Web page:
Reynolds confirms this perspective later when he has conversation with his family and Ames about slavery.  He incredulously asks Ames if he does not believe in “the natural ability for the white men to dominate the black“. For him, slavery is the natural way of things. Racial hierarchy was a large component of white support for black enslavement. Thinkers of the time such as Frenchman Arthur Gobineau believed that blacks existed at the bottom of the racial totem pole, even if they did have some positive traits. As such, they thought slavery couldn’t be thought of as detrimental. Hell, many thought it was BENEFICIAL for blacks to be enslaved if it meant they can get some positive influence from whites.

What’s intriguing about the character of Reynolds is that the series takes a surprising interest in him as a character outside of being a slaveholder. When he returns home after buying Kunta, we get a family scene that wouldn’t be out of place in The Brady Bunch

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The scene sets up his very charming relationship with his family. He’s not afraid to be silly with his daughters and is affectionate towards his wife, constantly referring to her as “my love”. This image of a idyllic family structure is challenged during Reynolds slavery argument with Ames and his brother. While Reynolds is engaging in the debate about his confidence in white superiority, there are several conspicuous cuts to his brother and his wife looking at each other in a…friendly manner.

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This obvious eye-fucking is not a throwaway moment: it’s later revealed that not only have the two been engaged in an affair, her youngest child is a product of it. What’s important to remember is that this occurs DURING Reynolds’ conversation with Ames (Reynolds is sitting down)

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At any time, Reynolds could’ve just looked over and thought “that looks suspicious”. What’s even worse is that when Reynolds does see them flirt with each other, he states that his brother is a ladies man in an offhand manner. Even when reality stares Reynolds in the face, he’s too fucking stupid to realize it. Years later, after Kunta has already attempted to runaway and has been insubordinate for a decade, Reynolds STILL trusts him to leave the plantation to work for a neighbor. Why? Because Kunta promised he wouldn’t run away, and why would an infinitely-indentured servant with a history of escapes break a promise like that?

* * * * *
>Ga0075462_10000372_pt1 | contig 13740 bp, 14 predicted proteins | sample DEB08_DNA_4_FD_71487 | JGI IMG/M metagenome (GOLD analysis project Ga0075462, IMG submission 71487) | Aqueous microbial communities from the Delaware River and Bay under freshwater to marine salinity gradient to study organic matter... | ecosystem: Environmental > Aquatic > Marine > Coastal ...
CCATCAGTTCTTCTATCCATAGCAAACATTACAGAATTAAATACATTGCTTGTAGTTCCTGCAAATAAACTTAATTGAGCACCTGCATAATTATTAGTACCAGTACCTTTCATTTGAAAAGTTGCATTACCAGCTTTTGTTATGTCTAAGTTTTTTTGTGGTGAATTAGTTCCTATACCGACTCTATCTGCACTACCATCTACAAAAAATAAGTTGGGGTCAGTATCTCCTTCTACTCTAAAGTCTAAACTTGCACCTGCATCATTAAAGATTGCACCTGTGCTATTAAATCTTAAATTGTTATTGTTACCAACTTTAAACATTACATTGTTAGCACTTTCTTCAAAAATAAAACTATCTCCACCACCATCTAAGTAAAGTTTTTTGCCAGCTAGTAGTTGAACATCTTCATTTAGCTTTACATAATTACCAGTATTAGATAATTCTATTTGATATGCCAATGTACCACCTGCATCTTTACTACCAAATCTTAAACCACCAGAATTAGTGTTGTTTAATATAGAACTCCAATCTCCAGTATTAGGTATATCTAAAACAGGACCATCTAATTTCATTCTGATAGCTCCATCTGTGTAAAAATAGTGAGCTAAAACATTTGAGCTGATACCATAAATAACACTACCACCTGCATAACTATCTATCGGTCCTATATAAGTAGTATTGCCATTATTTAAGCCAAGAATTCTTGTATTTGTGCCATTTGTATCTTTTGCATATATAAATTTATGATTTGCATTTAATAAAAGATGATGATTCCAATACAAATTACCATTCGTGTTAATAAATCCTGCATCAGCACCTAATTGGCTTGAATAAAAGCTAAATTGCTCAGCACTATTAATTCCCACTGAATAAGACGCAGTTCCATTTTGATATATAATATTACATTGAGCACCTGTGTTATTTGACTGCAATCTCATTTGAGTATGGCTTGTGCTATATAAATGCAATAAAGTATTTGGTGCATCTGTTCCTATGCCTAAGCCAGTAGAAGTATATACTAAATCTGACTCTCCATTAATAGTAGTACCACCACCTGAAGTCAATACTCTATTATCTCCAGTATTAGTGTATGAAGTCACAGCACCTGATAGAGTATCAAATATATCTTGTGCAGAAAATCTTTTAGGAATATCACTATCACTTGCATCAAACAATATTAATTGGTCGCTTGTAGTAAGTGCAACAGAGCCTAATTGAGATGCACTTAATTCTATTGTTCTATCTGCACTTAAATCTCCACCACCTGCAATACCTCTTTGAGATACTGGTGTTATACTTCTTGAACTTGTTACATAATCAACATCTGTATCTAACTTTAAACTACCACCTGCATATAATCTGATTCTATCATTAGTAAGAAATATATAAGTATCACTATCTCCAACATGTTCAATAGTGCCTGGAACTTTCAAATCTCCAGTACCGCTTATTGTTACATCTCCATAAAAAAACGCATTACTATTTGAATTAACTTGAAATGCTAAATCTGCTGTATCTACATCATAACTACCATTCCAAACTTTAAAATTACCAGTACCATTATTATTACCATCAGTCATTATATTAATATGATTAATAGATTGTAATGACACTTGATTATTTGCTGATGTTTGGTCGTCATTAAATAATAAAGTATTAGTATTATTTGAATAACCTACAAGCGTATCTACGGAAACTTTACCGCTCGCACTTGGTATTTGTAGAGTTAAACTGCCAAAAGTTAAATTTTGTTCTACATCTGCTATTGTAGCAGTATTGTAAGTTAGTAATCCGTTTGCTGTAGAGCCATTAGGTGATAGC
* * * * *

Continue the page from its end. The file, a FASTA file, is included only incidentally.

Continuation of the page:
As with Calvin Candie and his french fetish in Django Unchained (2013), these aren’t necessary elements of the plot, but it illuminates Reynolds’ worldview. A wealthy, comfortable man like Reynolds doesn’t have to question much about his existence, so he doesn’t. It’s easy for him to have trust in the fidelity of his wife and his slaves, even when a quick spot-check would reveal why he shouldn’t. His feelings dictate his relationships and not logic. Reynolds could be thought of as the “clueless” buffer that made up a good chunk of slave owners, who were more ignorant than malicious. Most cultures believe that they have a degree of superiority to someone, Americans just had the unfortunate benefit of being able to institutionalize that perception. Personally, I had a hard time hating Reynolds when I first saw this series, since he just seemed like a bumbling dad who happened to live during time when you could buy slaves. He actually treats most of the slave characters decently (in comparison to his contemporaries). He’s still a smug jerk, but it once again feels like a product of his sheltered upbringing. Unfortunately, his ignorance (as representative of the country’s at the time) allows for slavery to thrive, as otherwise most would hesitate to be party to the enslavement of those they consider equals.

The thing is, not everyone could have been as ignorant as Reynolds. While slavery has always been a thriving business, the sheer quantity of African-American slavery required more work to maintain as an institution. You needed someone to turn men into slaves. This work needed those who understood the underwriting of slavery and could counterbalance morons like Reynolds. And in Roots, that man is Ames.

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The first mention of Ames establishes him as a foil to Reynolds:  at one point Fiddler reasons that Reynolds’ care is what keeps slaves from running away, but Reynolds corrects him as Ames believes it’s “fear of the whip” that keeps them in line. Fiddler notes that Ames is a very different man then Reynolds.

Part of that difference we see is that he’s much more pragmatic than Reynolds: when Kunta is brought to the plantation, he recognizes that Reynolds shouldn’t entrust him with regular slave duties since he hasn’t been broken in. Whereas Reynolds has a much more fanciful relationship with the slaves due to his naivete, Ames is much more wary of them. What’s funny is that it isn’t due to racism, quite the opposite actually. Ames KNOWS blacks aren’t inherently inferior, which is why he cautions Reynolds during their debate to not underestimate them.